On Boredom

September 25, 2012 § Leave a comment

A local branch of our area’s mega-church has moved into town. They’ve been here for a year or two already, but they’ve just recently completed construction on their new facility.

Anyways, they’ve erected a billboard proclaiming “God isn’t boring, church shouldn’t be either”.

While I can appreciate the sentiment behind the proclamation, I can’t drive past the billboard without wanting to cringe.

Don’t hear me wrong.  I don’t want people to be bored in church.  But neither do I want people being formed to think in terms that make their boredom (or lack thereof) a significant issue.

My grandma used to say that if you’re bored, it’s your fault.  You can always find plenty of ways to occupy yourself…there is no shortage of work to be done, or prayers to be said…so stop expecting to be entertained every minute of your life.

I can’t count the number of times I would sit in church as a child, counting words, then letters, in our church bulletin.  Sometimes I would lay down in our pew and count the tiles in the ceiling.  I also tried to find images in a water-stain on that same ceiling.  If I was too fidgety or disruptive, my parents would put me in my place.  So I learned how to occupy myself in non-disruptive ways, how to count down the minutes until Sunday School.

In other words, I remember Sundays when I was bored out of my mind.

It’s only in looking back that I can see where boredom taught me how to sit still, how to be quiet, how to wait.  Boredom taught me that there was something mysterious going on in church that was bigger than me, and that I needed to respect that mystery.

If not for myself, then for the other people in the room.

Fast forward twenty years, and this billboard, in my mind, symbolizes everything that’s wrong with contemporary expressions of faith.  “Mainstream” churches, and far too many individual Christians are buying in (or is it selling out) to the cultural notion that with enough technology, enough money, enough ways to fill our time…we never have to be bored.

And we can even call our tech-infused, Sunday morning playtime “Mission”.

We’ve successfully moved our individual and subjective experience to the center of Christian faith.  Where once mature Christians emphasized the importance of solitude, silence, and simplicity, we have instead embraced crowded space, ambient noise, and the technology to keep us connected to our artificial, superficial, and less-than-real communities of ‘friends’, all the time.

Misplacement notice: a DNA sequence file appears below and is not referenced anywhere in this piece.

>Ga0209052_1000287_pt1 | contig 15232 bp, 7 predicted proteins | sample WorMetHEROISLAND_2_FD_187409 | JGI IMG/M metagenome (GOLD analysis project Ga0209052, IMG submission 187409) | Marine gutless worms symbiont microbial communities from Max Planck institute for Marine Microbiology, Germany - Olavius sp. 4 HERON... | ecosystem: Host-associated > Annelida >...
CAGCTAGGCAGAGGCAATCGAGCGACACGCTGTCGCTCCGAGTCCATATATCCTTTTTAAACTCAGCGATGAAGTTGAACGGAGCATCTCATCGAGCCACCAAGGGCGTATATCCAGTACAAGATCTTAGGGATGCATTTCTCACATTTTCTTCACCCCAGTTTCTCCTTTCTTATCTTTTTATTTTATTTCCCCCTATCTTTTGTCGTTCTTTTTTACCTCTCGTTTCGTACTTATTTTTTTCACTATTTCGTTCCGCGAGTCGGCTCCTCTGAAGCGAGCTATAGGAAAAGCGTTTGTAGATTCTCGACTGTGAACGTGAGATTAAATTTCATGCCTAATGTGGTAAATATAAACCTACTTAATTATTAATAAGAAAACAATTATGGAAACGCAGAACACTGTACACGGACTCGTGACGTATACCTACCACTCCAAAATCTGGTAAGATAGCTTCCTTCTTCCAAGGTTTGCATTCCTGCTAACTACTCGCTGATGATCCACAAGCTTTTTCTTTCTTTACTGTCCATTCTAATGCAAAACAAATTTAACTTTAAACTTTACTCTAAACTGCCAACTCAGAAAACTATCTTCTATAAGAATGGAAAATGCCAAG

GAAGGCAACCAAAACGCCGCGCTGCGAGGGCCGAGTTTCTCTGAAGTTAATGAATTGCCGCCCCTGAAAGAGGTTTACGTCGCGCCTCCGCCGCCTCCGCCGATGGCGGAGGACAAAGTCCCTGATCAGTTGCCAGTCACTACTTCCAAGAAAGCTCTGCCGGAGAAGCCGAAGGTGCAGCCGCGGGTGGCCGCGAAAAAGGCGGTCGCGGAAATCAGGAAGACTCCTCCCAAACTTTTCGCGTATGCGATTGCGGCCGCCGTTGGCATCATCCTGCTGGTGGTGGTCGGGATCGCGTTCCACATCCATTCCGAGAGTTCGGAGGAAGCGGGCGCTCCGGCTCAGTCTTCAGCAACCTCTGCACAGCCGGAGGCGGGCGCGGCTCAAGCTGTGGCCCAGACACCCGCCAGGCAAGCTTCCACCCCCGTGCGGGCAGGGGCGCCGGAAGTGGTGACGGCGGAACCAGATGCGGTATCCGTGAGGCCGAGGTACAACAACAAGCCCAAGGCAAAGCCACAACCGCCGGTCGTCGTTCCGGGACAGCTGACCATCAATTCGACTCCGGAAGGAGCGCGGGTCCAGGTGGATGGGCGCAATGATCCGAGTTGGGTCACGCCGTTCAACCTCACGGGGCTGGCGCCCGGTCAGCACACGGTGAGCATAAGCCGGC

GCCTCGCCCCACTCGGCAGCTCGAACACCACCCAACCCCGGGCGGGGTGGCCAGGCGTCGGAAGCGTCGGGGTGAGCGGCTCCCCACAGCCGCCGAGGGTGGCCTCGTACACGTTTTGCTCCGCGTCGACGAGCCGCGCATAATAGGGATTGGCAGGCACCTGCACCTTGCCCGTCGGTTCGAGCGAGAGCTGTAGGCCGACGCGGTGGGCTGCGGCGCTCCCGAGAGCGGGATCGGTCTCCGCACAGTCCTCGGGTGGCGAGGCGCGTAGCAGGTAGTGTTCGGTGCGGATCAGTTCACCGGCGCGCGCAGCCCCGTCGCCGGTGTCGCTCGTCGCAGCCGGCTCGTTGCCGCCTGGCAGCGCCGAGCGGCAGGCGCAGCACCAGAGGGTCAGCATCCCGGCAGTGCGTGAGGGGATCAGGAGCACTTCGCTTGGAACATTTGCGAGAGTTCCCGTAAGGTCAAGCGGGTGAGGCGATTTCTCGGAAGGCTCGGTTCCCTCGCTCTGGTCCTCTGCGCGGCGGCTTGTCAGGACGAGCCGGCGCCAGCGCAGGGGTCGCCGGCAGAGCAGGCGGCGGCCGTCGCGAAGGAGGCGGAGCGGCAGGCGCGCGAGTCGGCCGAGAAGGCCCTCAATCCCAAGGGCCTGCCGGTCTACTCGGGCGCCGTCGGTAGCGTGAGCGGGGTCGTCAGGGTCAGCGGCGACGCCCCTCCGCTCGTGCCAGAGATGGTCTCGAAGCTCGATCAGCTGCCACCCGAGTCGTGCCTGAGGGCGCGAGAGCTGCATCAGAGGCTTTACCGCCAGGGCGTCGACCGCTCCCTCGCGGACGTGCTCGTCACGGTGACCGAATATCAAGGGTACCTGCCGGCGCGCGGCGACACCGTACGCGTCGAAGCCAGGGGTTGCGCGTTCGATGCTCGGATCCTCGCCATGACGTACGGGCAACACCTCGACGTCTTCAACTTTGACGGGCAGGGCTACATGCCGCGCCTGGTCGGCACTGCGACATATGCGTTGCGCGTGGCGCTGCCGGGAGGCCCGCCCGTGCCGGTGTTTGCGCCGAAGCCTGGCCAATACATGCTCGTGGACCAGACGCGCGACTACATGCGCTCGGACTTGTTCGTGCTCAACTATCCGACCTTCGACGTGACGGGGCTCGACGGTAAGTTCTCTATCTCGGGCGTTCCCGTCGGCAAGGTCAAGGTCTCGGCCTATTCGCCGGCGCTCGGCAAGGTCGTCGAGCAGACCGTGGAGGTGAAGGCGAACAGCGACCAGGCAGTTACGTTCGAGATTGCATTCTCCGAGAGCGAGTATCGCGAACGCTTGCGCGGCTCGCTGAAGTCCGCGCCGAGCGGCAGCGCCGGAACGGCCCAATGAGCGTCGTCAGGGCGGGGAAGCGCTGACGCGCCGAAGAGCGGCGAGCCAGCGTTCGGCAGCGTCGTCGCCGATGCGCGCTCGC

Heaven forbid the first disciples were ever bored.

After all, what might that say about the view of God their rabbi taught?

I take issue with the phrase “God isn’t boring, church shouldn’t be, either”.  Not because I think God or church should be boring…but rather because it’s akin to saying “Dads aren’t boring, families shouldn’t be, either”… or “Women aren’t boring, marriage shouldn’t be, either”.

It just doesn’t make any sense.  Yet I have a suspicion this message appeals most to the very people who need it the least.

Most of us could stand to slow down.  We could stand to unplug, get away from the screen, go for a walk, get some exercise, or just sit for a time with nothing going on.

It would do us some good to remember the Christ who confronted his demons alone, in the wilderness, the Christ who withdrew to solitary places, the Christ who walked and the disciples who followed, step after weary step, mile after dusty mile.

It would do us some good to remember the Christian way that has existed (indeed, even thrived) for thousands of years without all of the distractions that defend us against boredom, against our very selves.

I guess I think it’s OK for church to be boring…much in the same way it’s OK for church to be exciting, because boredom is a state of mind we bring to the task at hand.

In other words, if you’re bored, look further inward.  Why are you not standing in awe of the Almighty God?

Why are you not humbled before the throne, giving your worship in spite of whatever is happening “up front”?

Why are you not, instead of critiquing the ‘performance’, spending your mental energy examining the dark recesses of your own spirit?

If you’re pinning your experience of church on the worship leader, or the band, or the preacher and how well they perform, you’re heart is in the wrong place.

It’s not about boredom or excitement.

It’s about God.


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